The Maltese portals lead with the follow up on the murder of Shannon Mak. Today, a 22 year-old Dutch national Jelle Rijmpa was charged with the murder of Dutch woman Shannon Mak.
The Malta Independentsays that “wearing a white shirt and jeans the accused pleaded not guilty and requested bail, on the basis that he has a permanent residence in Malta, is a European national and has a fixed job.” Malta Today adds that the defence also argued that the accused had many ties to Malta, including his job in the igaming sector.
Shannon Mak, also from the Netherlands, was found dead in Santa Venera in the early hours on Friday morning. She was found with her throat slashed, lying on the ground between two cars in Triq il-Mastrudaxxi at around 6.15am by a resident when on the way to work. Malta Today reports that Jelle’s charge sheet shows him as living in the same street in Santa Venera.
Rijmpa was also charged with carrying a knife outside a premises without a licence.
iNewscarries footage of the arraignment of Rijmpa. Net Newsalso has footage of the arraignment. In the story we read the line of defence taken by Dr Stefano Filletti, the lawyer appearing on behalf of the family of Mak who objected to the request of bail for the accused claiming that the seriousness of the case and the way the execution was done carries with it a maximum term of life imprisonment. TVM quotes Dr. Filletti stating that this was a case of violent homicide, and the Court should deliver a message that it was a serious case.
One News refers to the fact that the accused was in a relationship with Mak and the news portal quotes sources close to the investigations which confirmed that during the interrogation, the accused allegedly confirmed his involvement and also the alleged motive being that he could not take the fact that the relationship between the two finished. Her family members who had just arrived from abroad were present during the arraignment, including the woman’s father.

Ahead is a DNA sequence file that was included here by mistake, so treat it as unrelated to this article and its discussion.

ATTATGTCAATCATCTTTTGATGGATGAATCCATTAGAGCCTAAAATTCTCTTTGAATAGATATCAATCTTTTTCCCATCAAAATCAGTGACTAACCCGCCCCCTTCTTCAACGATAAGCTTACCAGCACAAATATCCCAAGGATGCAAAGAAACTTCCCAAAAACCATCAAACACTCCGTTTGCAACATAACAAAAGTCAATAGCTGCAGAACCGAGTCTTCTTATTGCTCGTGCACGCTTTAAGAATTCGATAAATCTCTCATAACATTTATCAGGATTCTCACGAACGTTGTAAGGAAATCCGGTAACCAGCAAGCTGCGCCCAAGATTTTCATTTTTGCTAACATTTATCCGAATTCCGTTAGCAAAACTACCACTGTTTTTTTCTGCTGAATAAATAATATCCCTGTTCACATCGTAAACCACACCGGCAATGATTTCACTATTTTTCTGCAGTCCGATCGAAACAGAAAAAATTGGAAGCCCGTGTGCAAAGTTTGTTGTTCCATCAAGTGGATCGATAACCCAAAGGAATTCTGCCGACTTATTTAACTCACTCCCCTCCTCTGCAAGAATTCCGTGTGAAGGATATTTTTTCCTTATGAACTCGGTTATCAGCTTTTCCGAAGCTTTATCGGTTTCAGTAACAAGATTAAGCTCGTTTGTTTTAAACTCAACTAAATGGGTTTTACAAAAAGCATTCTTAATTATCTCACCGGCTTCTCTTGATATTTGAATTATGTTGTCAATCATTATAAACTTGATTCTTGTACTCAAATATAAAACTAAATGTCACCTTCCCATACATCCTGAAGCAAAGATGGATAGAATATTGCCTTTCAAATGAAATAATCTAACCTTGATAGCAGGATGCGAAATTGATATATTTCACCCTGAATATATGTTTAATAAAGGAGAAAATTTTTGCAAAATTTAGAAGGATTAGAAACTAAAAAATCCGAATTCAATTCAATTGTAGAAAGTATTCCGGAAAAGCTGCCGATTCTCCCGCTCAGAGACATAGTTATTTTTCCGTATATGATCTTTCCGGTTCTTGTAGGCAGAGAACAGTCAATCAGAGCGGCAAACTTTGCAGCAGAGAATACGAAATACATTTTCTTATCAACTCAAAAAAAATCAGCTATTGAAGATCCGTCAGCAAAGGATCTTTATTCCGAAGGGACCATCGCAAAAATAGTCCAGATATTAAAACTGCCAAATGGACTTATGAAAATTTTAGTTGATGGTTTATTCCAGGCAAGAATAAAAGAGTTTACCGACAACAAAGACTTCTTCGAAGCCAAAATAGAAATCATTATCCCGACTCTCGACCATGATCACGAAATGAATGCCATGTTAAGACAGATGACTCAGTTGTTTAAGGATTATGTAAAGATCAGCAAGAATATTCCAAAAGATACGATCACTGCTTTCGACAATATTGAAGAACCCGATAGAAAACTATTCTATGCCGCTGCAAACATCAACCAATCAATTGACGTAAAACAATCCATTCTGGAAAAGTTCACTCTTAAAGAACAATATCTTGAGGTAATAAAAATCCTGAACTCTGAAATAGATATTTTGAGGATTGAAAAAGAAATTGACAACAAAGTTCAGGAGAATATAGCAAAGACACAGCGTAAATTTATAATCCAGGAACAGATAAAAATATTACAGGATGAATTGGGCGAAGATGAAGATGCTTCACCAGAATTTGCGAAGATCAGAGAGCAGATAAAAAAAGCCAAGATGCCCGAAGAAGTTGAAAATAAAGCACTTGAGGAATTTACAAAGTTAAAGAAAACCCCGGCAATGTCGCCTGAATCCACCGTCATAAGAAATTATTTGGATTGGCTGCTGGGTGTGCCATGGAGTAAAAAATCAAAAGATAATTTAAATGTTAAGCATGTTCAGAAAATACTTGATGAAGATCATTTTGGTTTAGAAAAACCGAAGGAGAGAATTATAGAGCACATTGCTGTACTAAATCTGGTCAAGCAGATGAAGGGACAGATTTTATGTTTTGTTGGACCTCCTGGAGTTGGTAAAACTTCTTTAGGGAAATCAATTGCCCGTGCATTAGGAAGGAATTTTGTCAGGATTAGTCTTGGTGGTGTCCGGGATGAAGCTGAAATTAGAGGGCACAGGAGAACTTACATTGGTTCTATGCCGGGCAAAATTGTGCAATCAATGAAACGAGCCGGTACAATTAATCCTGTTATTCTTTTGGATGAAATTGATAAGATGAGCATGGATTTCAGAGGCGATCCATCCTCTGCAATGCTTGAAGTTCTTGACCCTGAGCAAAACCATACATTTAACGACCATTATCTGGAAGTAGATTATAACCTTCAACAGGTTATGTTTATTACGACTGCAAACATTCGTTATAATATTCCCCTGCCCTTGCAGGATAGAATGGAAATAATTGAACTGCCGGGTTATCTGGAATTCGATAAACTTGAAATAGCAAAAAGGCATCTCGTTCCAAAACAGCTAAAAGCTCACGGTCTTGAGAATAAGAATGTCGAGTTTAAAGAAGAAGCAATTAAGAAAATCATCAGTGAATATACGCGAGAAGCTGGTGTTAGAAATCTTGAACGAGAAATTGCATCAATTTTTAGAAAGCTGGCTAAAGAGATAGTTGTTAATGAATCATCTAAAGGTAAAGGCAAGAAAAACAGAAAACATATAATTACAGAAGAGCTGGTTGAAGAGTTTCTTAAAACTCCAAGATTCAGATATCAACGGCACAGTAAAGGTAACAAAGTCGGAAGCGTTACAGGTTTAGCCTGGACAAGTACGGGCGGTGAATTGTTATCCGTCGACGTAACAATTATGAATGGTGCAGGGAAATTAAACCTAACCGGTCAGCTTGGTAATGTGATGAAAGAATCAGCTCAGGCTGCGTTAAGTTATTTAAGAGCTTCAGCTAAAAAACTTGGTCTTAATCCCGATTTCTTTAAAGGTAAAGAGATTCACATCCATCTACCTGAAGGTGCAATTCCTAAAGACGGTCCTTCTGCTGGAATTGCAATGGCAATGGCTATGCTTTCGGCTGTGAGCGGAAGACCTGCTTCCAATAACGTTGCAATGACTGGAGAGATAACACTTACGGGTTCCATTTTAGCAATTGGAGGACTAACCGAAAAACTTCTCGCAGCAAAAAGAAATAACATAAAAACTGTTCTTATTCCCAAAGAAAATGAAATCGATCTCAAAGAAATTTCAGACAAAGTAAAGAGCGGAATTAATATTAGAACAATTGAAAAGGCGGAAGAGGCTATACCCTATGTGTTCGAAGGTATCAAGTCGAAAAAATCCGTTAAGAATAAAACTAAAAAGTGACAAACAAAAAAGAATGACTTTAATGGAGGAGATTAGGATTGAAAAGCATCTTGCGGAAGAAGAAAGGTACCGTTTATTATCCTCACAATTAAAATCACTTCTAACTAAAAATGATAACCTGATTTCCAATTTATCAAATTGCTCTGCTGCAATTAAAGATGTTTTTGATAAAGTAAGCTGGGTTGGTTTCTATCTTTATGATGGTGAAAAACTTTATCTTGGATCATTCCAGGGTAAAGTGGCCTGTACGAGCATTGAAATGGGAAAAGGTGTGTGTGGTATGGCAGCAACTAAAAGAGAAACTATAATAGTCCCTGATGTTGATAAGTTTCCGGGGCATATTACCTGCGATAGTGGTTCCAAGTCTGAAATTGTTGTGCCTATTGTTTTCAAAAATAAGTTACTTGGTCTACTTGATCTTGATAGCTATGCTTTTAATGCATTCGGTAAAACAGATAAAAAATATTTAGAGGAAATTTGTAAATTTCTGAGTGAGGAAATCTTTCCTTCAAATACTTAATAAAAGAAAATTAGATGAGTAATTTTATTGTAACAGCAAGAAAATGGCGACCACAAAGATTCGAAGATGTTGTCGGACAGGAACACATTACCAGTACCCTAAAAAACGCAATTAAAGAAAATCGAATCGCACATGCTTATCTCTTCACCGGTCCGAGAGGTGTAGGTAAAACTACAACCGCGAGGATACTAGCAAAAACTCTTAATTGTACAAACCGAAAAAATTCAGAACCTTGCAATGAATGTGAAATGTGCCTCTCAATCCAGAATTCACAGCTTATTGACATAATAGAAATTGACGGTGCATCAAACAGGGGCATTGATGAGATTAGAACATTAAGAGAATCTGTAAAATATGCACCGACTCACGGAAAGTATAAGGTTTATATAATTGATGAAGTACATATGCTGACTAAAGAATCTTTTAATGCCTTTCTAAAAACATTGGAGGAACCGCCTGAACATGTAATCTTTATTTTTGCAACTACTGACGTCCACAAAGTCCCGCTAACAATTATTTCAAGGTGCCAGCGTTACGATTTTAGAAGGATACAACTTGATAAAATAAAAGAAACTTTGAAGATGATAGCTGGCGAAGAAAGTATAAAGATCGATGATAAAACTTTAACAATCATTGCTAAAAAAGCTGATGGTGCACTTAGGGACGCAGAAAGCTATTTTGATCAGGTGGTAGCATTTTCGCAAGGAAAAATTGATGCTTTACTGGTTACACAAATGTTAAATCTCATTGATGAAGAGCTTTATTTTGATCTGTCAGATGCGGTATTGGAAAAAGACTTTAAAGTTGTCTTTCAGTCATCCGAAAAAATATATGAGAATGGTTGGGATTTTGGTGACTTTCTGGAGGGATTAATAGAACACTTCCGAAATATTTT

Malta’s credit rating was affirmed at A+ by Fitch, with a stable outlook thanks to its robust economic growth.
MaltaToday says that larger tax revenues and proceeds from the sale of Maltese citizenship, coupled with lower capital spending, will keep Malta’s surplus at 1% of GDP in 2018, the credit rating agency Fitch said.
One emphasis that Fitch confirmed that the ‘banking’ sector is strong, in what can be seen as a ‘counter-statement’ to what the other Credit Rating Agency Standards and Poor said earlier.
TVM reports that Pilatus Holding, which owns the Pilatus Bank, presented a judicial protest and requested MFSA to withdraw the directives it imposed on Pilatus Bank. The protest follow MFSA action in which, among others, it withdrew the banking licence of the bank and appointed an administrator of the bank.
The company accused the Malta Financial Services Authority with negligence when it completely believed the information passed over by Maria Efimova.
Malta Today emphasises that Pilatus has lambasted Efimova as ‘politically motivated Russian informant’
Newsbook reports that Mgr. Joseph Galea-Curmi will be ordained as new Auxiliary Bishop of Malta. The Mass for the Episcopal Ordination will start at 7pm, and will be celebrated by Archbishop Charles Scicluna.
It also reports that the Archbishop has requested a meeting with the family of a girl, whose parents earlier, claimed that their daughter wasn’t given the ‘certificate’ of her First Holy Communion in view of an issue which stemmed out from the alleged way the girl was treated by the celebrant of the the ceremony where she was meant to receive her First Communion because of her autism.
The Balluta Bay beach sand nourishment project has concluded, and is now open to the public, St Julian’s Mayor Guido Dalli confirmed with The Malta Independent. Studies had been carried out a few years ago and the MTA had decided that, rather than import sand, it would collect the sand that is dispersed on the seabed throughout the bay and put it back in place, thereby extending the beach from its previous size.
Lovin Malta reports that five days after local authorities confirmed a farm in Malta had salmonella in its eggs, a second producer has been directed to stop selling their produce on the market. Located in Victoria, Gozo, the sampled eggs were found to have the bacteria by the Veterinary National Control Program.